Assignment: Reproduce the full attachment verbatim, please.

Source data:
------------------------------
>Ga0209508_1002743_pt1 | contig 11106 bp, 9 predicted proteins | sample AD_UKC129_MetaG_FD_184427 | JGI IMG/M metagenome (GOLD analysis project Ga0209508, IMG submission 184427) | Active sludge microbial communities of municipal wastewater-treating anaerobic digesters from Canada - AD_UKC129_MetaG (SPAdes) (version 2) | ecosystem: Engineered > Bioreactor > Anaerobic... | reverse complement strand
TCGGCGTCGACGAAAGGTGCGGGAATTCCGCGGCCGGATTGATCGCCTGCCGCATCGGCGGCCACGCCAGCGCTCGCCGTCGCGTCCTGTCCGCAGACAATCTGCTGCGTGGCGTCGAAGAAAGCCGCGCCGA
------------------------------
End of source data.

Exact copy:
>Ga0209508_1002743_pt1 | contig 11106 bp, 9 predicted proteins | sample AD_UKC129_MetaG_FD_184427 | JGI IMG/M metagenome (GOLD analysis project Ga0209508, IMG submission 184427) | Active sludge microbial communities of municipal wastewater-treating anaerobic digesters from Canada - AD_UKC129_MetaG (SPAdes) (version 2) | ecosystem: Engineered > Bioreactor > Anaerobic... | reverse complement strand
TCGGCGTCGACGAAAGGTGCGGGAATTCCGCGGCCGGATTGATCGCCTGCCGCATCGGCGGCCACGCCAGCGCTCGCCGTCGCGTCCTGTCCGCAGACAATCTGCTGCGTGGCGTCGAAGAAAGCCGCGCCGA